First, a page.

After many failed attempts, a false killer whale calf rescued near Tofino, B.C., earlier this month has reached a milestone and has started nursing from a bottle, according to staff at the Vancouver Aquarium Marine Mammal Rescue Centre.

Head veterinarian Martin Haulena said the fact the calf is now suckling is a great sign of improvement, and the male calf has been slowly increasing its strength, buoyancy and co-ordination.

"He will need to get better at feeding from the bottle over the next few days in order for that to be the only way we provide nutrition, but this is a great start," said Haulena.

False killer whales (Pseudorca crassidens) are a species of oceanic dolphins, which are distinct from the killer whale (Orcinus orca). They are only rarely sighted in B.C. waters.

Like some types of killer whales, they live in the open ocean around the world and hunt other types of marine mammals.

The calf at the Vancouver aquarium had previously been feeding exclusively from a tube, but aquarium staff say bottle feeding means the calf can now be fed more regularly, and with less handling.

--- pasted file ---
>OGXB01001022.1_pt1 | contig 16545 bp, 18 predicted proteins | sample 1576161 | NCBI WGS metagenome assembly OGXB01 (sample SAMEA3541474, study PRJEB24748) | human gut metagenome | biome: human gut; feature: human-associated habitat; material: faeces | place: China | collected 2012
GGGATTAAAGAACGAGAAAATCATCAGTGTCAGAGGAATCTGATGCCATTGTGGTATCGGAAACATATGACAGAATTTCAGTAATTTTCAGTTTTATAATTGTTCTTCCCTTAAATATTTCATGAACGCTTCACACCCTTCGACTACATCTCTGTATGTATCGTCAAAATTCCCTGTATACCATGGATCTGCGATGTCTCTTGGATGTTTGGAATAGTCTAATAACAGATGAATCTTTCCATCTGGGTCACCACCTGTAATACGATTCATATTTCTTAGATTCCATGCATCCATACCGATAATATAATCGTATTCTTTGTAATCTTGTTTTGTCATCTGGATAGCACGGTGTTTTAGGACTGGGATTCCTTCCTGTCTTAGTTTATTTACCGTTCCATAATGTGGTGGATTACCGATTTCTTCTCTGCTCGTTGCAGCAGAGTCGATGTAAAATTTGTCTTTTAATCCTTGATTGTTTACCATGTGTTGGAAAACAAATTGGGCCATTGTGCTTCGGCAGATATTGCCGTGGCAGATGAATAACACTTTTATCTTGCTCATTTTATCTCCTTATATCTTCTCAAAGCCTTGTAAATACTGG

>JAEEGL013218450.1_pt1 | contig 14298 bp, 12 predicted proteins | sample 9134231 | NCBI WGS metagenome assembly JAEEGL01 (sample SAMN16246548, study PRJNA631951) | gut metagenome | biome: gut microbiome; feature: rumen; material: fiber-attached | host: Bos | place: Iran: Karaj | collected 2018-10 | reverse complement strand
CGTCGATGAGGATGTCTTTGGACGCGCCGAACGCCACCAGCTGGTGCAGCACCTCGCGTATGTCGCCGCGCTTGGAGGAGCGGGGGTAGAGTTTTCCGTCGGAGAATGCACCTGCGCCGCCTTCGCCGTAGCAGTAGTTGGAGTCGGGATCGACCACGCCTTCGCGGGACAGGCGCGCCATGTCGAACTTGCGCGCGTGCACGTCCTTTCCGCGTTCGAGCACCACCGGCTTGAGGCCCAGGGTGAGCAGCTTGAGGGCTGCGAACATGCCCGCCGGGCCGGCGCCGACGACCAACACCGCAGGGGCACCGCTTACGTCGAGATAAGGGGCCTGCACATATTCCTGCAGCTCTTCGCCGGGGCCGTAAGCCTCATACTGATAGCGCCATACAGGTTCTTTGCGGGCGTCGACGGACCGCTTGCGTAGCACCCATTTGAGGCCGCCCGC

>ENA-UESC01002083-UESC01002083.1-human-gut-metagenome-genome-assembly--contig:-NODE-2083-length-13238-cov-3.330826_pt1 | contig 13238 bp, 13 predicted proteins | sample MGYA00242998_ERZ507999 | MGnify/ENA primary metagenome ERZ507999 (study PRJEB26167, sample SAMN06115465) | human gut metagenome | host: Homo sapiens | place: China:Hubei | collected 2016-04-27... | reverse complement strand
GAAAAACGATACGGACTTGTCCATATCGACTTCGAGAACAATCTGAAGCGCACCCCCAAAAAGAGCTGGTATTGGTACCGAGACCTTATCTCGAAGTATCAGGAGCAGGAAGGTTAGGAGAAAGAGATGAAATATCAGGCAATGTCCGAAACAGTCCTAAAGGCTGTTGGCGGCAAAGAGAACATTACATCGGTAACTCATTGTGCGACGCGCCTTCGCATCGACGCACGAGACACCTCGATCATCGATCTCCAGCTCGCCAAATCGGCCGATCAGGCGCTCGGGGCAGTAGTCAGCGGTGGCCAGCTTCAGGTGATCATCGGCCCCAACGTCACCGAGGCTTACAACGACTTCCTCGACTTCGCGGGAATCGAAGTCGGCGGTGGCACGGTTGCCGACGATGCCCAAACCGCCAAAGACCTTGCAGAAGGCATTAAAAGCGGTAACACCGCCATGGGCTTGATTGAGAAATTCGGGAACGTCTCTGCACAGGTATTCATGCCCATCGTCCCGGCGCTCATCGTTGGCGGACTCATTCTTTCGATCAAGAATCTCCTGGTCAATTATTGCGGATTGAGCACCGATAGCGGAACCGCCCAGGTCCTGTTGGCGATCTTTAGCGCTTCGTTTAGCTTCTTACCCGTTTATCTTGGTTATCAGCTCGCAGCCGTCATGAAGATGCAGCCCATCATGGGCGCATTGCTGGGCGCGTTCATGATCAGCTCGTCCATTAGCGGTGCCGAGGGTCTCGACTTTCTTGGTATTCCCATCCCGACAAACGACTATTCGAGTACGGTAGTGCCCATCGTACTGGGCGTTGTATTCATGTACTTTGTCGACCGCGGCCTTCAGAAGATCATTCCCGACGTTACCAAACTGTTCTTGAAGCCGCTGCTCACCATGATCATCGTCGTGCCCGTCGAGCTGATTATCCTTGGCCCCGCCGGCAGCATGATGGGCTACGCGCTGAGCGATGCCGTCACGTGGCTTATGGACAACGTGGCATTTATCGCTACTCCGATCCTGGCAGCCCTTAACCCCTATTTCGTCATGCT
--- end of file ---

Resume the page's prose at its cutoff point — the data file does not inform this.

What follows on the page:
Staff at the aquarium shot a video late Tuesday night of senior vice-president Clint Wright coaxing the calf to nurse from a bottle designed specifically for it by PhD student Amelia MacRae.

False killer whale improving0:37

Aquarium controversy

The calf was rescued by aquarium staff and officials from the Department of Fisheries and Oceans from Chesterman Beach on the West Coast of Vancouver Island and transported to the rescue centre on July 10.

False Killer Whale rescue

The false killer whale calf, a species of dolphin rarely seen off the coast of B.C., was rescued by scientists from the Vancouver Aquarium and DFO on July 10. (Neil Fisher/Vancouver Aquarium)

The centre rescues stranded marine mammals and rehabilitates them for release into their natural habitat, but its connection with the Vancouver aquarium makes it controversial.

When he spoke the day after the rescue, Haulena said his focus was on saving the dolphin and not on the controversy surround the keeping of cetaceans in captivity.

"It's often considered to be a tropical or sub-tropical species. So there is some interesting questions about why the animals are here, what they're doing here and how they migrate in response to water temperatures and climates and seasons," said Haulena.

Three groups living around the Hawaiian Islands are among the most studied populations.

CBC